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Big second half propels West De Pere to victory

By Greg Bates

DE PERE – Two games into the season, West De Pere boys’ basketball coach Todd Deschane has found balanced scoring from his team.

Four players tallied double digits as West De Pere used a big second half to defeat Green Bay Southwest 70-62 in a nonconference game Thursday.

West De Pere outscored Southwest 43-27 in the second half after the Phantoms had trailed by as many as 12 points.

“The beginning of the second half we had a letdown, so after we called a timeout, we talked to them about facing adversity and how to overcome things,” Deschane said. “We didn’t talk about anything else but life in general. They came out, had great communication, fought back and did a nice job.”

Senior Nate Heikkila scored a game-high 21 points to lead West De Pere.

Ethan Heck and Andrew Baumgart both chipped in 11 points, and Danny Campbell put in 10.

“With overall leadership, (Heikkila) is doing a good job,” Deschane said. “Our communication starts with him. He sets the tone for our communication on the court. He’s a heady player and a smart kid. He gets after it and loves to play. I’m glad he’s on my team because he does a nice job.”

Heikkila said starting the season 2-0 after a come-from-behind victory is important for West De Pere.

“Going into a big game Saturday (Dec. 4) against No. 1-ranked east De Pere, it’s a big thing for us early in the season,” he said. “We have lots of new guys on our team and lots of young, raw talent. I think it’s going to go good the rest of the season.”

Southwest is now 0-2 after losing at the buzzer to Seymour in the season opener two days earlier.

On Thursday, the Trojans were without point guard David Danforth, who suffered a strained calf in the opener.

Trojans Head Coach John Polkowski said his guys had a tough time against West De Pere’s pressure defense.

“Missing David (Danforth) took a handler out of our playbook,” he said. “It got the best of us. It got us to play fast, and we did what West De Pere wanted us to do.”

West De Pere led 11-5 before Southwest went on a 20-6 run to go 25-17.

The Phantoms hit one of their first 10 3-point attempts, but Thomas Walder came off the bench and drained a big 3.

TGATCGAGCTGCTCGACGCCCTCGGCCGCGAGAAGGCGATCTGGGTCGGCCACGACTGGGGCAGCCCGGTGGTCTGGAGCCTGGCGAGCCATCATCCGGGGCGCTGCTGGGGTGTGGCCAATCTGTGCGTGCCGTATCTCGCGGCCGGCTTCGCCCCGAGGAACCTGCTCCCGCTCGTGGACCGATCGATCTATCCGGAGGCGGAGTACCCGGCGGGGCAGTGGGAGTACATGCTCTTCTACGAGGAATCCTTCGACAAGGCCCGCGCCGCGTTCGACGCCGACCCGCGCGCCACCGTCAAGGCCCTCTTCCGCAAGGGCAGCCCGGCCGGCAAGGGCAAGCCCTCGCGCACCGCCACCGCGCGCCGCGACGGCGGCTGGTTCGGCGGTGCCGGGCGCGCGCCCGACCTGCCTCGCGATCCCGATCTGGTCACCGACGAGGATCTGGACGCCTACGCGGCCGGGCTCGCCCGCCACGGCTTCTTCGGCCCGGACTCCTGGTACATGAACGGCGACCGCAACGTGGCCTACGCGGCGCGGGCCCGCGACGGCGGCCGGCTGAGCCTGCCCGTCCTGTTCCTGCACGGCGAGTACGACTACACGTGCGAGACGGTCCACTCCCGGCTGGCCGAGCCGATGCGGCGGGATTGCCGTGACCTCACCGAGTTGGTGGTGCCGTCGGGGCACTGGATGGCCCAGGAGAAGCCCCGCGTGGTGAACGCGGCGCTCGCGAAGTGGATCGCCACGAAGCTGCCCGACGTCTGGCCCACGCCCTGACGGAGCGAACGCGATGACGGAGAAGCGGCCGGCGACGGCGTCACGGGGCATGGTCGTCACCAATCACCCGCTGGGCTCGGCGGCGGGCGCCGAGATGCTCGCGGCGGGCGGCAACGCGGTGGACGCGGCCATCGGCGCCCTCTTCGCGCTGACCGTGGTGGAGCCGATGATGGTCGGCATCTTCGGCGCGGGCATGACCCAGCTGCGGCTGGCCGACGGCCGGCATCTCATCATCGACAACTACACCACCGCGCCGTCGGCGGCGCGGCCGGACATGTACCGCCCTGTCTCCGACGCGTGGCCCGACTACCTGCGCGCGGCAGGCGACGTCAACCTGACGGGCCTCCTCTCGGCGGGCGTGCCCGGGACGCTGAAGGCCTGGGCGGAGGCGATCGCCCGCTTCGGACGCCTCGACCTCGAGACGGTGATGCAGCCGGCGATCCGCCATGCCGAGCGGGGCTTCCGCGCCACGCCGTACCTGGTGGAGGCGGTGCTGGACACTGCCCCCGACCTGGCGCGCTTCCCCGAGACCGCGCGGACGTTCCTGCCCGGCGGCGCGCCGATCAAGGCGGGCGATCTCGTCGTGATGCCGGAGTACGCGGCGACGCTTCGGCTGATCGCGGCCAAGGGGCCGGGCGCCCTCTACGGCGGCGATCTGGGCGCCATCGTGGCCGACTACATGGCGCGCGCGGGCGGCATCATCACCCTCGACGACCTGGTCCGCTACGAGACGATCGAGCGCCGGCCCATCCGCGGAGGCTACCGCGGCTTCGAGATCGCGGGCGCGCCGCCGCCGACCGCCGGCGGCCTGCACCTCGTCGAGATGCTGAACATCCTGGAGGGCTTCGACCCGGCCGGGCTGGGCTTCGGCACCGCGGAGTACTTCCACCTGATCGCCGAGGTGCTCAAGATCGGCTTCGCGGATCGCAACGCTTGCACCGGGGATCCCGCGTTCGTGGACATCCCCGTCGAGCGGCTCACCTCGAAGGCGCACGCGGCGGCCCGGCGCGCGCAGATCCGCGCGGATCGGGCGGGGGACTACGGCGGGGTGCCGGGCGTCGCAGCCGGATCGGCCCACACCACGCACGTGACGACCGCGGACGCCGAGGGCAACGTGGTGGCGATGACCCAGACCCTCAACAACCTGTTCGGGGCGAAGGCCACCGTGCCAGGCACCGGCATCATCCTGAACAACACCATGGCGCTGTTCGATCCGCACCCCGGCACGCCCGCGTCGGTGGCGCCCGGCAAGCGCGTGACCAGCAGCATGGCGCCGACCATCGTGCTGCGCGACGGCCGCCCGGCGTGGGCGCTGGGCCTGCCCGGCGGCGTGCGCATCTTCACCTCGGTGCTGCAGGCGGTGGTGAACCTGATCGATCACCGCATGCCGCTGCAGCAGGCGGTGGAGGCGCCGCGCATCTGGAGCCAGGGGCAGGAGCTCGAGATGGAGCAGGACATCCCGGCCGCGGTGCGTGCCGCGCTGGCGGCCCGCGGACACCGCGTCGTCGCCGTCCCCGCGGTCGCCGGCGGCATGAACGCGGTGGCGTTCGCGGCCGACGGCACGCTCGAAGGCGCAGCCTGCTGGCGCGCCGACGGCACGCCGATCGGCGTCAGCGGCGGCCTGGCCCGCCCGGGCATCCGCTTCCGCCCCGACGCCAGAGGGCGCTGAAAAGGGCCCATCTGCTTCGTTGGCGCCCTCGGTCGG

Moments later, West De Pere tied the game at 26-26.

However, the Trojans answered with a 9-1 spurt in the final three minutes to go into the half up 35-27.

Early in the second half, Southwest bumped its lead to double digits, 47-37, as Connor Pytleski scored three of his team-high 20 points.

With three of its starters out of the game, bench players provided a spark for West De Pere.

After Heikkila converted a three-point play, the Phantoms were down two, 47-45.

“We saw those younger guys step up when they needed to,” Heikkila said. “Our coaches called on them when they needed to be out there, and they did what they needed to do and got it done.”

With 5:37 remaining, Heck drained a 3-pointer — his second field goal of the game up to that point.

That gave the Phantoms the lead back at 56-54 and seemed to energize the team.

“I think that was the turning point for intensity-wise,” Heikkila said. “Ethan (Heck) started slowly in the first half, but he came around and stepped it up in the second half.”

When Heck hit the 3-pointer, Deschane said he felt some relief.

“My first thought was, ‘Yes, finally, he hit one,’” he said. “It’s once you take that lid off, it’s contagious. It’s like hitting in baseball – once you get one, it gets contagious. Our guys did a good job moving it around. (Heck) had some good looks earlier in the game and was missing – that’s part of the game.”

West De Pere never trailed from that point on.

Southwest cut its deficit to two on three occasions in the final four minutes, but it could never get over the hump.

The Phantoms scored the last six points of the game.

Early in the season, Deschane said he’s enjoyed watching his players turn into a team — playing well together and learning each other’s on-court tendencies.

“We’ve got a young team, and they’re learning to play together,” he said. “They have an understanding of what they’re doing and what we want to do as a program culture-wise. We’re starting to work with those guys on that. Initially, I thought, oh, we’ve got a ton of home games in the beginning, but I think that’s nice because that gives them a comfortable setting to learn in their home setting. They don’t have to be traveling all over creation to go to different games and try and figure things out – that’s been positive.”

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